A Patient, Not an Image
My preconceived and naive opinion as a child was that neurosurgeons are excellent technicians that spend countless hours rearranging human tissue, much as would a mechanic working on a car. These distorted notions are common in today’s society and are further dramatized through popular media sources, such as Dr. Strange and Grey’s Anatomy. Media portrayals such as these were potentially responsible for my own (and likely most of the world’s) preconceptions, as this was originally the only exposure to this specialized field.
Being a part of my grandmother’s neurosurgical care is what first guided my young self to explore the mindset of neurosurgeons. Nearly ten years ago, she had an ischemic stroke, which left her debilitated without much vocal communication and left side paralysis. I did not know it then, but caring for her left a lasting impact on my perspective on medicine. It shaped my outlook of giving patients compassionate care in their time of need.
Being interested in neurosurgery, a high stakes surgical specialty, I spent the first year of medical school pursuing discussions with physicians about thought-provoking situations I would undoubtedly experience in my career. We examined how to deal with death, how to approach patients of various backgrounds and more. Through these discussions, I began to realize that patients value surgeons who are well-rounded and able to connect with them beyond their technical and medical expertise. The discussions led me to further explore the mindset of a neurosurgeon through reading books, such as “When Breath Becomes Air” by Paul Kalanithi and “Gifted Hands” by Ben Carson. These personal accounts of neurosurgery directly challenged the original, dramatized perception I had of neurosurgeons. I understood that there was more emotional connection within the field than I originally thought.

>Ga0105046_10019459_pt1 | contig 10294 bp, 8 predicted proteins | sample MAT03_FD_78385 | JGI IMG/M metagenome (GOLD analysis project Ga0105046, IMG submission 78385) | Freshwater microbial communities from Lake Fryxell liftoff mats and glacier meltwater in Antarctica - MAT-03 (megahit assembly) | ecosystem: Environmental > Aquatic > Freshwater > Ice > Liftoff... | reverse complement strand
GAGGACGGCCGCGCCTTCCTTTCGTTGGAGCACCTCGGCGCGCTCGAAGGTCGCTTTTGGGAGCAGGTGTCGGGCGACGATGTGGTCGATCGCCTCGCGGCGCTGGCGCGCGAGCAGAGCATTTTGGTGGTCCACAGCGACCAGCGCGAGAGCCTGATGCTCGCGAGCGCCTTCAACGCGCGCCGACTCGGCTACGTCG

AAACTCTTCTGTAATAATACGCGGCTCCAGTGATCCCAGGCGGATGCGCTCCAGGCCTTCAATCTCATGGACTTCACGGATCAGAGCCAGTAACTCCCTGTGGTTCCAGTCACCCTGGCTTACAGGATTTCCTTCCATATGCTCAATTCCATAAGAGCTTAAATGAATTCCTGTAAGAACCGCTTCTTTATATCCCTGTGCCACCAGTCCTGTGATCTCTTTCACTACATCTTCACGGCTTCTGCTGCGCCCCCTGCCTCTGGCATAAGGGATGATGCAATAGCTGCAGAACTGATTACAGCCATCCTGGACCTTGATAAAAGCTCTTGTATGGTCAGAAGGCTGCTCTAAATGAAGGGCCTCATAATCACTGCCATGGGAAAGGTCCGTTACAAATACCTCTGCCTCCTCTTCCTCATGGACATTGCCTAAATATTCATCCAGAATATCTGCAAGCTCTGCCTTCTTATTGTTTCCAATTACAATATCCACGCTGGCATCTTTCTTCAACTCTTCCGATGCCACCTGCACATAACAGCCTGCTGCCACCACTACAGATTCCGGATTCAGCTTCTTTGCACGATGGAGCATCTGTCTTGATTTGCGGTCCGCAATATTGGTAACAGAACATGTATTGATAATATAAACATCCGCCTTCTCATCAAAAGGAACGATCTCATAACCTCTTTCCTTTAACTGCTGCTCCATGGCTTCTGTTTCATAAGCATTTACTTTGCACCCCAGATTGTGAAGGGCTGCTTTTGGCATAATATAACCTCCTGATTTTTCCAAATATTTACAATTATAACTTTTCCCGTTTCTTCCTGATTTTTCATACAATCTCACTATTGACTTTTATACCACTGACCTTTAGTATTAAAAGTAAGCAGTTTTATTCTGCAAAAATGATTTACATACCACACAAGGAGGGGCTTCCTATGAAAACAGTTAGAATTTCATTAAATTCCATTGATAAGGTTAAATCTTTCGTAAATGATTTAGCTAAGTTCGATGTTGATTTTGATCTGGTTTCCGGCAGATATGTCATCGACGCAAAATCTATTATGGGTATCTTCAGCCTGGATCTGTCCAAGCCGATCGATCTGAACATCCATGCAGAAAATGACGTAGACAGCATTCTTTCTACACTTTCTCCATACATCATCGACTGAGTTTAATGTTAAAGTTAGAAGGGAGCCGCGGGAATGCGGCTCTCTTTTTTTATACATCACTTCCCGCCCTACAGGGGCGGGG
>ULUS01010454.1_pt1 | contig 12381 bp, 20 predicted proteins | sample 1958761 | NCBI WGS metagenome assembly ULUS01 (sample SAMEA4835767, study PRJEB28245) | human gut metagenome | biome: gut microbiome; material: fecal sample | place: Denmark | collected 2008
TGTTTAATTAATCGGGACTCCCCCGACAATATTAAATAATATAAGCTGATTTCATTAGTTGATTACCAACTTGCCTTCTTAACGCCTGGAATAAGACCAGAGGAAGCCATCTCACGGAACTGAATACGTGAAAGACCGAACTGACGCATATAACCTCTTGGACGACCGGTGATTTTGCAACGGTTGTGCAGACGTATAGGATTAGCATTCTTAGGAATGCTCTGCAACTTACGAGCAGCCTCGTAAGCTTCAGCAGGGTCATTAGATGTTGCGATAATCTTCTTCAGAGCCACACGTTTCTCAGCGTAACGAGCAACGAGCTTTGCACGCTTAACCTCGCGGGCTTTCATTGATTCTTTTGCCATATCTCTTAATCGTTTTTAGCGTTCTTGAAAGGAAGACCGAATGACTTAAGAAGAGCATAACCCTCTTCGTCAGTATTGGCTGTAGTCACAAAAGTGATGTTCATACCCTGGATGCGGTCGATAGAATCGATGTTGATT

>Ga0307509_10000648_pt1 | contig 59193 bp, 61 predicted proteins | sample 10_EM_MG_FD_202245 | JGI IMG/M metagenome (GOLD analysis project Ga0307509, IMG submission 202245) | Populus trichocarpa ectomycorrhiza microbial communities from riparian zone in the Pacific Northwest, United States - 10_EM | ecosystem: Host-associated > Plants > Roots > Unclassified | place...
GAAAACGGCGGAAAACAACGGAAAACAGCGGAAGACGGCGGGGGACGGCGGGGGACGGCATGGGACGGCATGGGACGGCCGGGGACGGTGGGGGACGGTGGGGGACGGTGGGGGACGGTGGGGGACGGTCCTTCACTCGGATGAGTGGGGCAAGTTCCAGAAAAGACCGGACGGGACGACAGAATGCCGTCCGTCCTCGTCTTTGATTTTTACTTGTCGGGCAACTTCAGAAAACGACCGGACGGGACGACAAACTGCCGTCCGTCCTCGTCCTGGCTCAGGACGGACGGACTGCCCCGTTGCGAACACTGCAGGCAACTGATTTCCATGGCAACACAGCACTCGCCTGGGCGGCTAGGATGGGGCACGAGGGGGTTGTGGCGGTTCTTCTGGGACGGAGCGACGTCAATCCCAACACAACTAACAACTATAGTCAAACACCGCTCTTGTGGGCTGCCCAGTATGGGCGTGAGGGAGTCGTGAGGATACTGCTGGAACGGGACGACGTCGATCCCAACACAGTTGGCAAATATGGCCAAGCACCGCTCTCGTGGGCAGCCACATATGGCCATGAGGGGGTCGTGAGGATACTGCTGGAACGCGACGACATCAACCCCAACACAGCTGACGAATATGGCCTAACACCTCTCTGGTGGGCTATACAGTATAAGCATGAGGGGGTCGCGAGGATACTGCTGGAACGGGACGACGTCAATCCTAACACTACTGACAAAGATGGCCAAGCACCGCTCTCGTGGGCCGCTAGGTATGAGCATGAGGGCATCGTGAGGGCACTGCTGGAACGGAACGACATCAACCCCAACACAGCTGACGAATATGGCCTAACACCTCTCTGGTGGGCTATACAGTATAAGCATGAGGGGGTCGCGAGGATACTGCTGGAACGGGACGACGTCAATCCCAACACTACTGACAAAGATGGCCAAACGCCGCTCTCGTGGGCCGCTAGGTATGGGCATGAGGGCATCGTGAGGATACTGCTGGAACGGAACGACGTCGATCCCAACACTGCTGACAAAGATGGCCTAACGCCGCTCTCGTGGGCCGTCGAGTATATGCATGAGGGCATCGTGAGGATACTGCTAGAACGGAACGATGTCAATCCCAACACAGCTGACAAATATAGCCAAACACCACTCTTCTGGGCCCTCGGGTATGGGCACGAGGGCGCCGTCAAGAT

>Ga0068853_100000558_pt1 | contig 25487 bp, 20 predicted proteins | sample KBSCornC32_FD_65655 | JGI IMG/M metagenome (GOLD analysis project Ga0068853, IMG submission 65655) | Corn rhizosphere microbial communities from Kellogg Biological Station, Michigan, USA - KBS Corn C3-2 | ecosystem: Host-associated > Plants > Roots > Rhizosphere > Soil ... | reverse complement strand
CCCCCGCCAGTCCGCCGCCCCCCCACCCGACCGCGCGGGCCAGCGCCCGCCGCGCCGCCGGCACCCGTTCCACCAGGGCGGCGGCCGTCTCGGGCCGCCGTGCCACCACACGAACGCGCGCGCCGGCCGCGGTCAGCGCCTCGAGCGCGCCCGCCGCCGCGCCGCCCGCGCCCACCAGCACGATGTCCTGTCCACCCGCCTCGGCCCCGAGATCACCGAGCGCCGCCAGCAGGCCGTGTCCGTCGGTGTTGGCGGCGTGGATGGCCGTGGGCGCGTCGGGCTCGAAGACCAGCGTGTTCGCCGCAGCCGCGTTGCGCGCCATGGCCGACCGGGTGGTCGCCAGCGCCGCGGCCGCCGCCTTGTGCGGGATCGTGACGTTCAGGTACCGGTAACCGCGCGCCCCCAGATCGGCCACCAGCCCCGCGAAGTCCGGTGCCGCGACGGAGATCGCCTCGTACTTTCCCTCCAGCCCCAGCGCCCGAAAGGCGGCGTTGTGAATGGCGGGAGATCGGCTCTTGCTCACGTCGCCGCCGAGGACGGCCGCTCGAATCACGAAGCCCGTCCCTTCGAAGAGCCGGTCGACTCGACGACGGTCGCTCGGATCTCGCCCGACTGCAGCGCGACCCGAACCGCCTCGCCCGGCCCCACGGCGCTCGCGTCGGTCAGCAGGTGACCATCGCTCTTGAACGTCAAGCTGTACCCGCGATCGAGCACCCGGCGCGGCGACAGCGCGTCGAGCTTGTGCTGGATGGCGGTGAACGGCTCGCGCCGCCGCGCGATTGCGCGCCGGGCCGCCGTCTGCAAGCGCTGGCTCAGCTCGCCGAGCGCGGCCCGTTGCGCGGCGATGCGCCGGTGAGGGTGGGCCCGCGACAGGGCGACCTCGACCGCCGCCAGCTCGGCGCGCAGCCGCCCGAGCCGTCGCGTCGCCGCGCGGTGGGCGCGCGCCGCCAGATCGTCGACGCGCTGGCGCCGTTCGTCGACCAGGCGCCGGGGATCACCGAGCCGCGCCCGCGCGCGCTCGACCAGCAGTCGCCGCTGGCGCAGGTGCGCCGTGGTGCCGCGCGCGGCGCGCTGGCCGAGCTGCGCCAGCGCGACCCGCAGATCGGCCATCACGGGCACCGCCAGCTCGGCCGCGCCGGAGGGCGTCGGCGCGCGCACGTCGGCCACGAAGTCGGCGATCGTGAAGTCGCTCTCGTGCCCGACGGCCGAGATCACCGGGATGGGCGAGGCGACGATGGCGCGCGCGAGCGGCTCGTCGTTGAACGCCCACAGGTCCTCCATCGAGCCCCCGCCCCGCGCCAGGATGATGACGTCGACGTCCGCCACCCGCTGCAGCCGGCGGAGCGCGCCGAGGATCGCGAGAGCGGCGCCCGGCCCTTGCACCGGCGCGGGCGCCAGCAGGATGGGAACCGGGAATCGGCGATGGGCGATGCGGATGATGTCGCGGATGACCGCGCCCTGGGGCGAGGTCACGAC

With this in mind, I spent the past summer seeing the field of neurosurgery through my own experiences at the Cleveland Clinic shadowing Iain Kalfa, MD, FAANS. Through interactions with patients, I sought to observe the mindset of a neurosurgeon while continuing to challenge the presumptions I had. Dr. Kalfas never used a “one-size-fits-all” approach. Instead, each patient received individualized attention. He might involve their family members, use explanations that personally connected with the patient or simply offer hopeful words. I witnessed this firsthand with Dr. Kalfas. His humility and compassionate character are contagious and inspiring.
No matter what the background of the patient, he successfully connected with each one on a personal level. For example, he discovered that one of his patients had been a patient of his father’s, decades ago while both served in the military. I recognized the intrinsically human nature of neurosurgeons and it was evident this mattered to patients while they faced difficult situations.
As I move through medical school, I am inspired to be more holistic in my care of patients. Working along a team of providers with a humanistic mindset that places the patient above all else is necessary to treat the whole patient and the entirety of his or her illness. Neurosurgeons are much more than simple mechanics. They are sympathetic healers, encouraging clinicians and most importantly, humans. This is what my grandmother was given in her time of need, and it is what I hope to give to those I treat as well.
Kranzler Chicago Review Course in Neurosurgery
Jan. 24-31, 2020; Chicago
46th Annual Richard Lende Winter Neurosurgery Conference
Jan. 31-Feb. 3, 2020; Snowbird, Utah
Third Annual Cedars Sinai Intracranial Hypotension Symposium
Feb. 8, 2020; Los Angeles
2020 Managing Coding and Reimbursement Challenges
Feb. 14-16, 2020; Las Vegas
13th Annual International Symposium on Stereotactic Body Radiation Therapy and Stereotactic Radiosurgery
Feb. 21-23, 2020; Lake Buena Vista, Fla.
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